And she liked him for himself, which is quite different from liking the parts which went to compose him. For it is no miracle for two things, added together, to produce not only the sum of themselves, but a third thing which is not to be found in either of them. So with him. She liked him for himself, for that something which refused to stand out as a part, or a sum of parts; for that something which is the corner-stone of Faith and which has ever baffled Philosophy and Science. And further, to like, with Frona Welse, did not mean to love.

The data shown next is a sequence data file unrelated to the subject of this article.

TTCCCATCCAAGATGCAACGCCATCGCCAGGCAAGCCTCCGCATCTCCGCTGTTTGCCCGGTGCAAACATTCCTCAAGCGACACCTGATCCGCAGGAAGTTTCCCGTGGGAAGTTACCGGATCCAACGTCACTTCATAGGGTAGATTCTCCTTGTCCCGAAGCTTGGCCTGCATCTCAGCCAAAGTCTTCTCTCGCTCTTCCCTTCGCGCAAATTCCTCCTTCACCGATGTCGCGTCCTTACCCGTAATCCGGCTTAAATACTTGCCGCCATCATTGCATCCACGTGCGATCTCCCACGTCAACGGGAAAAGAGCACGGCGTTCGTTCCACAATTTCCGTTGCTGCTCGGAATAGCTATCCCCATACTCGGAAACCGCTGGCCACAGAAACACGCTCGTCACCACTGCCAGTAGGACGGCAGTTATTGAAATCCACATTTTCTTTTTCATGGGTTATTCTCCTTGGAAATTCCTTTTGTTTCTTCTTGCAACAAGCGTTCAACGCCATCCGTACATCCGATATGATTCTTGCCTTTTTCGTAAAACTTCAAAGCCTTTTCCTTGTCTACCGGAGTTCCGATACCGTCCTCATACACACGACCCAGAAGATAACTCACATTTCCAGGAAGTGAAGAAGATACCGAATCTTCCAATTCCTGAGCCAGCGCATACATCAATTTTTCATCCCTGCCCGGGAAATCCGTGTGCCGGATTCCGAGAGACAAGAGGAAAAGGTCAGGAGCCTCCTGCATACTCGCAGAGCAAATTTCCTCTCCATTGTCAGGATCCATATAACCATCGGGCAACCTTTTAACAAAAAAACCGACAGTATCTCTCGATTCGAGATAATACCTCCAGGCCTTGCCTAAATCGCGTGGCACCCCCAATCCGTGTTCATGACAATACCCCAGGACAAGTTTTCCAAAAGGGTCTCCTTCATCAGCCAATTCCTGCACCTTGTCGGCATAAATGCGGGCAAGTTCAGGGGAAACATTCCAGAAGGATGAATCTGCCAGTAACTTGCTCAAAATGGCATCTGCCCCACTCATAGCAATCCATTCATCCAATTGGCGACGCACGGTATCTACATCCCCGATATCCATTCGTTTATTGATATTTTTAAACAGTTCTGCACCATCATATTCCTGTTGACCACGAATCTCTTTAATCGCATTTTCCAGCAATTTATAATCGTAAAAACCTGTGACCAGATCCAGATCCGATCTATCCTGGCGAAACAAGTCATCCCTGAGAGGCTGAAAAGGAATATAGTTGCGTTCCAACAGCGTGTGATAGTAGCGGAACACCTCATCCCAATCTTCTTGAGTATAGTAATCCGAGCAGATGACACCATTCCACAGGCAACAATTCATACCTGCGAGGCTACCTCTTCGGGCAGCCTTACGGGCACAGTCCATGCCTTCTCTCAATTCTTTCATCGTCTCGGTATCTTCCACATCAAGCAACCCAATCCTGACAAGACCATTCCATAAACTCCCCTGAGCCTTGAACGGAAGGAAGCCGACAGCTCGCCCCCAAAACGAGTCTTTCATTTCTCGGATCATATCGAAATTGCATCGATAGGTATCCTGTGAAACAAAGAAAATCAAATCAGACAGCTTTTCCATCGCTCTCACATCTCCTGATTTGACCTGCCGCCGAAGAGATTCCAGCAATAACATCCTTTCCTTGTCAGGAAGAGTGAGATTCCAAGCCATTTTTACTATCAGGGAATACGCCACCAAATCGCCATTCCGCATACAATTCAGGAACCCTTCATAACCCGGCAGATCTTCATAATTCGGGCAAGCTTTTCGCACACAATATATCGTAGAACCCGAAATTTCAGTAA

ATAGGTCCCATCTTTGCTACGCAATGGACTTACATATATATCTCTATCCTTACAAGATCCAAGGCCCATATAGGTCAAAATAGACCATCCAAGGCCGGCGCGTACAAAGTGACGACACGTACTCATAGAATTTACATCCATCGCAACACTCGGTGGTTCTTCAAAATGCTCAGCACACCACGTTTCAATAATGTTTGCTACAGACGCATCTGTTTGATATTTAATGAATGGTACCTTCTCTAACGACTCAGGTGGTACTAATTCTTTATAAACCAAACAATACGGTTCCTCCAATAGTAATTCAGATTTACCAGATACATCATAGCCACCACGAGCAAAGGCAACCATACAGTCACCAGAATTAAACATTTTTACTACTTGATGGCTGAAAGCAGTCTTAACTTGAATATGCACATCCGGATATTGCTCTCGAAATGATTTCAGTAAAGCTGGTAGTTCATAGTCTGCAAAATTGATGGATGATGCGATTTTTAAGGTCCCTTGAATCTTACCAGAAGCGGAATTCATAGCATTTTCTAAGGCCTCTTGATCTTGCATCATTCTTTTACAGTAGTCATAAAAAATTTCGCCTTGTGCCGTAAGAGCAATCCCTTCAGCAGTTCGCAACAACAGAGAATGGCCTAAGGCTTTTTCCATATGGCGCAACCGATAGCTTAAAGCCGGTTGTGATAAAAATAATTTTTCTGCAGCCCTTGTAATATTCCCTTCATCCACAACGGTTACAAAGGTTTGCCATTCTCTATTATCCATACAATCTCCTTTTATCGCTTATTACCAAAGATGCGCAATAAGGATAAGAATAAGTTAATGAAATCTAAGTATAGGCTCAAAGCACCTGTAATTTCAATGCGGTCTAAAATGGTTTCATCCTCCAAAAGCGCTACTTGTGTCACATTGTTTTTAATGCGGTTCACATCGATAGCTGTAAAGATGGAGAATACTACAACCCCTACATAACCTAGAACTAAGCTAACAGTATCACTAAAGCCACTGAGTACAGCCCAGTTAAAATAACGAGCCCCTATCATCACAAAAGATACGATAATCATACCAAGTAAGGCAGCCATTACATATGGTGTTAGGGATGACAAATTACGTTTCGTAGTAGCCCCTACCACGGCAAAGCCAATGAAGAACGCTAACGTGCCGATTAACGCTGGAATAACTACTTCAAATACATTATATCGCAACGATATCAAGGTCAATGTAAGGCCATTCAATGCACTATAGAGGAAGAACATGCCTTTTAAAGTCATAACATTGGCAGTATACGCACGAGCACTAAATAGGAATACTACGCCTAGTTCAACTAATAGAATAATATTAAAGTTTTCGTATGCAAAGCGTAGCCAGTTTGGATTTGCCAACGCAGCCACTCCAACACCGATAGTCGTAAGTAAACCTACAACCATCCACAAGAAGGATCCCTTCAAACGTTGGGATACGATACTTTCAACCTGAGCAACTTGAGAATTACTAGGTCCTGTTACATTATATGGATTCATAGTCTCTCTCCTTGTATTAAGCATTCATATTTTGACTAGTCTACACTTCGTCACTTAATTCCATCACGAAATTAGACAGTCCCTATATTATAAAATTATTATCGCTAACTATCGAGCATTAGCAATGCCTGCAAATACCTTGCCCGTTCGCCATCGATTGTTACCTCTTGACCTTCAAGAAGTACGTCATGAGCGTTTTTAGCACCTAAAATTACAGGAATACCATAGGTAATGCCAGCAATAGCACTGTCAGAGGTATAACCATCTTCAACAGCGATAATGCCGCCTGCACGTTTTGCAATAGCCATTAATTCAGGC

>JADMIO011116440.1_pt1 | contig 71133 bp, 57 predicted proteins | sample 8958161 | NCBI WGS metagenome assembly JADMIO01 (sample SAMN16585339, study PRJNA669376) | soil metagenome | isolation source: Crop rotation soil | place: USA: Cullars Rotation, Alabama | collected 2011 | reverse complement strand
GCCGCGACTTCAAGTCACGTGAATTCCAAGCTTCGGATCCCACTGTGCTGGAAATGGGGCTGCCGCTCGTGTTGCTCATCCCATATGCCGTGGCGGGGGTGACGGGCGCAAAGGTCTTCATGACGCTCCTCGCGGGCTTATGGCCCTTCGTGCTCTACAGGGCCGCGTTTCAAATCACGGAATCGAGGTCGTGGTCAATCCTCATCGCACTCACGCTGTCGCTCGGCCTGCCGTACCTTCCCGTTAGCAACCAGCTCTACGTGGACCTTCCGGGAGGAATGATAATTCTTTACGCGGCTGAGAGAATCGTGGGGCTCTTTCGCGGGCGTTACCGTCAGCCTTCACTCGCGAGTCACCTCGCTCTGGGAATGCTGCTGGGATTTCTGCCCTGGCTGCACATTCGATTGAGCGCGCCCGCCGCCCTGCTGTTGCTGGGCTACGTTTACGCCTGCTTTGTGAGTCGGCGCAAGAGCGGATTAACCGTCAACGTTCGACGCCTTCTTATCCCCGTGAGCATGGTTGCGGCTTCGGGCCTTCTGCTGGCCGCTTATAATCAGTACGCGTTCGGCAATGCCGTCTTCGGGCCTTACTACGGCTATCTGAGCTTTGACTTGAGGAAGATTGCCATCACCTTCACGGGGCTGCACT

First, and above all, Vance Corliss was drawn to Frona Welse because of the clamor within him for a return to the soil. In him the elements were so mixed that it was impossible for women many times removed to find favor in his eyes. Such he had met constantly, but not one had ever drawn from him a superfluous heart-beat. Though there had been in him a growing instinctive knowledge of lack of unity,—the lack of unity which must precede, always, the love of man and woman,—not one of the daughters of Eve he had met had flashed irresistibly in to fill the void. Elective affinity, sexual affinity, or whatsoever the intangible essence known as love is, had never been manifest. When he met Frona it had at once sprung, full-fledged, into existence. But he quite misunderstood it, took it for a mere attraction towards the new and unaccustomed.